Regression analyses conducted during the 1970s concluded that properties adjacent to large parks and open spaces, with minimum noise, traffic, and user conflicts, derive as much as 30% of their value from these amenities, with a general range of 10% to 30%.(1) The direct benefit of this to the city is the increased property taxes paid by the homes near a community park or greenway.
Another way to view the economic value of parks and recreation is to view the “user utility.” Although most park, open space and trail users pay nothing when using these resources, there is an intrinsic value that can be placed on them. User utility is defined as an individual’s perceived value of the experience of a park visit. A conservative estimate of total user utility associated with visits to EBRPD facilities in dollar terms approaches $74 million each year.(2) The user utility associated with park usage was estimated at $6.52 per visit and for regional trails $1.84 per visit.
Studies in the area of user utility are currently being done on California beaches. Economist know that beaches have some intrinsic value. “Beaches must be very valuable, yet we know very little about the magnitude of those values,” states David Layton, an economist at the University of California, Davis. Layton plans on looking at such beach amenities as fine sand, shells, lifeguards, surfing, and parking. The goal is to put a monetary value on the average visit to the beach. This value will help policy makers when discussing environmental issues that may result in beach closures.
Impact on Retail Centers
Another economic impact on the local community of parks and recreation is the money spent by participants of programming, sports leagues and park users in retail stores. Participants in soccer leagues must buy uniforms, soccer balls and knee pads. A participant in an art class will have to buy paints, canvasses, and brushes.
The study by EBRPD found that expenditures in East Bay sporting good stores of park-related durable goods approached the $236 million range and that $64 million in net new direct expenditures on durable goods occurred due to the presence of the park district.(3)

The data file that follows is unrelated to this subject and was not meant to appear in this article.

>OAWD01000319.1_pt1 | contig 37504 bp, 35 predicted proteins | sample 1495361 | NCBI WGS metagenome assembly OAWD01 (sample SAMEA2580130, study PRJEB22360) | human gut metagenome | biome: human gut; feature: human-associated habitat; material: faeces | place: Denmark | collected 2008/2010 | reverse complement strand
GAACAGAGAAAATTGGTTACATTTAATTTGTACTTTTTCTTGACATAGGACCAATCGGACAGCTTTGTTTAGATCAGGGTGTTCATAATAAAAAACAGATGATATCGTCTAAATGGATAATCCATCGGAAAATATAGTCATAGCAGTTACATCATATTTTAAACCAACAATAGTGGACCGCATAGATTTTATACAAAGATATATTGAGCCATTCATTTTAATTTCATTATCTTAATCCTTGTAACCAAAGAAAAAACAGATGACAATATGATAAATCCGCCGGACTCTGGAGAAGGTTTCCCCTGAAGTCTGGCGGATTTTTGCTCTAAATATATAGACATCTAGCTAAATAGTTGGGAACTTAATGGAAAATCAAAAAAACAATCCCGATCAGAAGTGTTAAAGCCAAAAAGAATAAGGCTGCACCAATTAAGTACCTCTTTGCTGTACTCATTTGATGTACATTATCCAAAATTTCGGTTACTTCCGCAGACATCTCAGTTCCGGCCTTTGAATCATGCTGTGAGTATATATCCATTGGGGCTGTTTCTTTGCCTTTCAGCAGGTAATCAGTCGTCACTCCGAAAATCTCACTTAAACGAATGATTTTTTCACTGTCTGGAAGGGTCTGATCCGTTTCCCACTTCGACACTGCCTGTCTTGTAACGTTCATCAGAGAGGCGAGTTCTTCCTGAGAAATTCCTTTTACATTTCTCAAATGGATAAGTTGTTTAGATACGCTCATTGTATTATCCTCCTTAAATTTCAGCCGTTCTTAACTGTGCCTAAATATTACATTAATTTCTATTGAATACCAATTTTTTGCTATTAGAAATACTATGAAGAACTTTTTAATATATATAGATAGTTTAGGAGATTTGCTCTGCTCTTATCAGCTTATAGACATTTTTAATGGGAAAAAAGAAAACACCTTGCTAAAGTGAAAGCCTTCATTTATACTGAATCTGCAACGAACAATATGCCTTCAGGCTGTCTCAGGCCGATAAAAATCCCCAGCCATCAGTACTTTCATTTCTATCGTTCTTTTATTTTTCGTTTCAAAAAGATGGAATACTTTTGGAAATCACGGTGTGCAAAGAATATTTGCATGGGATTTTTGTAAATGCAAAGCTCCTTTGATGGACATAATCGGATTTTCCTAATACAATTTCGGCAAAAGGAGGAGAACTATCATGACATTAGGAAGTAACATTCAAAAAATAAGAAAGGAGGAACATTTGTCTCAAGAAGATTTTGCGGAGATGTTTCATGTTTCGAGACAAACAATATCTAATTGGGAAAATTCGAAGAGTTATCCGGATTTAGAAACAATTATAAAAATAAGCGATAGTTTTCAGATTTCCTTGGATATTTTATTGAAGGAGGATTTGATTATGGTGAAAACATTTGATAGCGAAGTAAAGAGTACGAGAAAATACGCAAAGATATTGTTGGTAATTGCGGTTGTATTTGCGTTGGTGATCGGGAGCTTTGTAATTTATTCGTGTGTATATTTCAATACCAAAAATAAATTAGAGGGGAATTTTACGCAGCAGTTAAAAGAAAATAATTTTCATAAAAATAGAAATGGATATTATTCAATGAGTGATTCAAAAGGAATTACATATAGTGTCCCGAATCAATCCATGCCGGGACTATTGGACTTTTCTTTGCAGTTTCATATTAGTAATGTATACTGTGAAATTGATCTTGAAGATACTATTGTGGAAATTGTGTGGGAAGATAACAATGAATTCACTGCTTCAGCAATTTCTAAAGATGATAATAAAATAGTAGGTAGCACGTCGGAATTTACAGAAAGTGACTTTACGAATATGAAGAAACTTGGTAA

For some communities, tourism is the major source of income. Parks and recreation can play an important role in attracting tourist to a community. One of park and recreation’s roles is in providing attractive parks, campgrounds and beaches. The second is by sponsoring events, festivals and sports tournaments. Factor in the money spent by tourist at local restaurants, hotels and gas stations and it is easy to see how tourism is vital to the economic climate of some communities.
The $64 million estimated by EBRPD doesn’t include the trickle down value of parks and recreation. Those employees of the sporting good stores now have discretionary income to spend in the community. The sporting good stores also buy products and services from other local businesses. Employees of the park and recreation agency also spend money in the community. Economic experts have multipliers that can estimate what that value may be.
The economic value of parks and recreation is far more reaching than just the amount of money spent by participants in fee-based programming. When considering such factors as quality of life, economic vitality, tourism and user utility, it becomes easy to see just how important parks and recreation is to truly creating a community.
- “Quantifying Our Quality of Life,” East Bay Regional Park District, Economic & Planning Systems and Strategy Research Institute